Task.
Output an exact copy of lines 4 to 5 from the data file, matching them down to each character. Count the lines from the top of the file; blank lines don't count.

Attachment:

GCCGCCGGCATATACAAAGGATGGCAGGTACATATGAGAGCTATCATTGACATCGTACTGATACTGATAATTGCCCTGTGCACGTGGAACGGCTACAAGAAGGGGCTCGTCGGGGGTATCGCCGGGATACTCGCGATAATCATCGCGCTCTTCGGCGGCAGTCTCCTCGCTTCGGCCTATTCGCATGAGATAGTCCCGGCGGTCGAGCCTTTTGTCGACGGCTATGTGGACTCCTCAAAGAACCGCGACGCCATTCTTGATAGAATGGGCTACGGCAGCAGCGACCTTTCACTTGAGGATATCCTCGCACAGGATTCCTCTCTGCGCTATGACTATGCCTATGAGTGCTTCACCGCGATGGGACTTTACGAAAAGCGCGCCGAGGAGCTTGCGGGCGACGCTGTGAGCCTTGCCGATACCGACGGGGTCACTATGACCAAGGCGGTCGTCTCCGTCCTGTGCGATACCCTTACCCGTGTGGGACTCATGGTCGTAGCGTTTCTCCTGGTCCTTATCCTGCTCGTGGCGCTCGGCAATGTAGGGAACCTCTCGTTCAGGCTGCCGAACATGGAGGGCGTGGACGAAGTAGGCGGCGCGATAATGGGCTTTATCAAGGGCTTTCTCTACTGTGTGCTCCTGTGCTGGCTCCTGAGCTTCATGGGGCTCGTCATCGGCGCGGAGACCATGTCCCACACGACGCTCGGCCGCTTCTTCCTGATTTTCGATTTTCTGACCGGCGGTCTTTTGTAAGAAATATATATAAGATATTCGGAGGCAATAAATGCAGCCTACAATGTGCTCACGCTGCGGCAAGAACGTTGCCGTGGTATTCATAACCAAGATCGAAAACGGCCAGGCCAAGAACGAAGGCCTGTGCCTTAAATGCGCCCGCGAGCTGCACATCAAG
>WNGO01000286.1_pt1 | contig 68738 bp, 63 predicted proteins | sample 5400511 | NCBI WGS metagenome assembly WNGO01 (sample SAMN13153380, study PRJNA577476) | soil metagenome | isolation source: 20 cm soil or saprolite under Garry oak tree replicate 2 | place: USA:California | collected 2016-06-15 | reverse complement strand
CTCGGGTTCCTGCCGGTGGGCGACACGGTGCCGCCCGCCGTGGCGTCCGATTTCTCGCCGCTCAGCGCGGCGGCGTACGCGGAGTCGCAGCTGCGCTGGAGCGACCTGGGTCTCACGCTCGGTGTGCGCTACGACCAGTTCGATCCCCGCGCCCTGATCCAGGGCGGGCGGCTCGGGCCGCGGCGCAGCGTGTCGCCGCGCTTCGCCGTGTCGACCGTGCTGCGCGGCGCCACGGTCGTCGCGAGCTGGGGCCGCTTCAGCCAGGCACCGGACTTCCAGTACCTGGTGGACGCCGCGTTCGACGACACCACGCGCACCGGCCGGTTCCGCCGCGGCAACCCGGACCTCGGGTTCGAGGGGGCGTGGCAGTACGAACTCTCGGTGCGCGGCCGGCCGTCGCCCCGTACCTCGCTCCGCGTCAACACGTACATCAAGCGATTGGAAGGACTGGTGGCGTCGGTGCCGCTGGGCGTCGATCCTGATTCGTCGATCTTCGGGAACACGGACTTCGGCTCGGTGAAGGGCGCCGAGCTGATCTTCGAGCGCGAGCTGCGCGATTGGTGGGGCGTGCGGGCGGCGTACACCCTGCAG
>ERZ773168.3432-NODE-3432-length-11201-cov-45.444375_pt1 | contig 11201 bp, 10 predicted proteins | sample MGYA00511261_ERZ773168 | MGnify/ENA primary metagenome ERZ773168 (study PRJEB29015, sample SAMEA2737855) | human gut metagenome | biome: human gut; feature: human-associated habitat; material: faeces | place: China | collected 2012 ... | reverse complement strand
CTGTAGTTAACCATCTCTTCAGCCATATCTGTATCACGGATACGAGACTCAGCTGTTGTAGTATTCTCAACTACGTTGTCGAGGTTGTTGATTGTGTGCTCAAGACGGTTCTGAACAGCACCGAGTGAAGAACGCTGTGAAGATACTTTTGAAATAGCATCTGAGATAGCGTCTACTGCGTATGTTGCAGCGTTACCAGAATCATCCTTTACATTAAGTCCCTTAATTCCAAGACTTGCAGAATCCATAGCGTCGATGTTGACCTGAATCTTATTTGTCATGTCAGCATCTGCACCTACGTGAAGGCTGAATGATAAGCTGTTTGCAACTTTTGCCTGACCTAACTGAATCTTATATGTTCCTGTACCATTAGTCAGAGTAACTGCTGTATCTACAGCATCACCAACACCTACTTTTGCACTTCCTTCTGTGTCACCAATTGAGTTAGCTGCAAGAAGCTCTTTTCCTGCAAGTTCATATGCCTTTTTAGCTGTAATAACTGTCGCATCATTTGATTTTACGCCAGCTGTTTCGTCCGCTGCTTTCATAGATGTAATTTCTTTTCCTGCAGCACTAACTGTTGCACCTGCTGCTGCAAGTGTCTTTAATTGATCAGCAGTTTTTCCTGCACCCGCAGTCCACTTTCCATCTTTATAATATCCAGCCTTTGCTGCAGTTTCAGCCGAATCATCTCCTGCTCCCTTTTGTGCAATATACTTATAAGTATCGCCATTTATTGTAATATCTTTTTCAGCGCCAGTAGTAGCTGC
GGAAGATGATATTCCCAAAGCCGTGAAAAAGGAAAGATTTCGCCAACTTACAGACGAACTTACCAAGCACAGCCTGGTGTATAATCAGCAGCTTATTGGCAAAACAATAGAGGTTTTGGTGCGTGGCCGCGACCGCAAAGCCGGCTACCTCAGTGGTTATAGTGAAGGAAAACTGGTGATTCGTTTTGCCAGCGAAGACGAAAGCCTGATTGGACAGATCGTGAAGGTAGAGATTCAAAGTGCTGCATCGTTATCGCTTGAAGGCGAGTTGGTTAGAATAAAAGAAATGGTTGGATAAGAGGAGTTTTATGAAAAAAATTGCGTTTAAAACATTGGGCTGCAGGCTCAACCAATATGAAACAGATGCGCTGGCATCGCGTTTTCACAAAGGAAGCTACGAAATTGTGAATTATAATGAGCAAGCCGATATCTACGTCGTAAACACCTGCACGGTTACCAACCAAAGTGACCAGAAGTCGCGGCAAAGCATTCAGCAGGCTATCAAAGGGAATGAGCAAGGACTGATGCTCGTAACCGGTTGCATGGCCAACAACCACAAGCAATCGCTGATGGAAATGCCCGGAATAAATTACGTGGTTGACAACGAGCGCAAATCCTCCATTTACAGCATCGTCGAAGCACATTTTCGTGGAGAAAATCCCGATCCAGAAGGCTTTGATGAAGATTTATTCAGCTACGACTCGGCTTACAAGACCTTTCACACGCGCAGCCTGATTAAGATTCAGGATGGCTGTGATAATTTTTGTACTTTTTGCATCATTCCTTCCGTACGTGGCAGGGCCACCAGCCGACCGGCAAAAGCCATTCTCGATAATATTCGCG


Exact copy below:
>ERZ773168.3432-NODE-3432-length-11201-cov-45.444375_pt1 | contig 11201 bp, 10 predicted proteins | sample MGYA00511261_ERZ773168 | MGnify/ENA primary metagenome ERZ773168 (study PRJEB29015, sample SAMEA2737855) | human gut metagenome | biome: human gut; feature: human-associated habitat; material: faeces | place: China | collected 2012 ... | reverse complement strand
CTGTAGTTAACCATCTCTTCAGCCATATCTGTATCACGGATACGAGACTCAGCTGTTGTAGTATTCTCAACTACGTTGTCGAGGTTGTTGATTGTGTGCTCAAGACGGTTCTGAACAGCACCGAGTGAAGAACGCTGTGAAGATACTTTTGAAATAGCATCTGAGATAGCGTCTACTGCGTATGTTGCAGCGTTACCAGAATCATCCTTTACATTAAGTCCCTTAATTCCAAGACTTGCAGAATCCATAGCGTCGATGTTGACCTGAATCTTATTTGTCATGTCAGCATCTGCACCTACGTGAAGGCTGAATGATAAGCTGTTTGCAACTTTTGCCTGACCTAACTGAATCTTATATGTTCCTGTACCATTAGTCAGAGTAACTGCTGTATCTACAGCATCACCAACACCTACTTTTGCACTTCCTTCTGTGTCACCAATTGAGTTAGCTGCAAGAAGCTCTTTTCCTGCAAGTTCATATGCCTTTTTAGCTGTAATAACTGTCGCATCATTTGATTTTACGCCAGCTGTTTCGTCCGCTGCTTTCATAGATGTAATTTCTTTTCCTGCAGCACTAACTGTTGCACCTGCTGCTGCAAGTGTCTTTAATTGATCAGCAGTTTTTCCTGCACCCGCAGTCCACTTTCCATCTTTATAATATCCAGCCTTTGCTGCAGTTTCAGCCGAATCATCTCCTGCTCCCTTTTGTGCAATATACTTATAAGTATCGCCATTTATTGTAATATCTTTTTCAGCGCCAGTAGTAGCTGC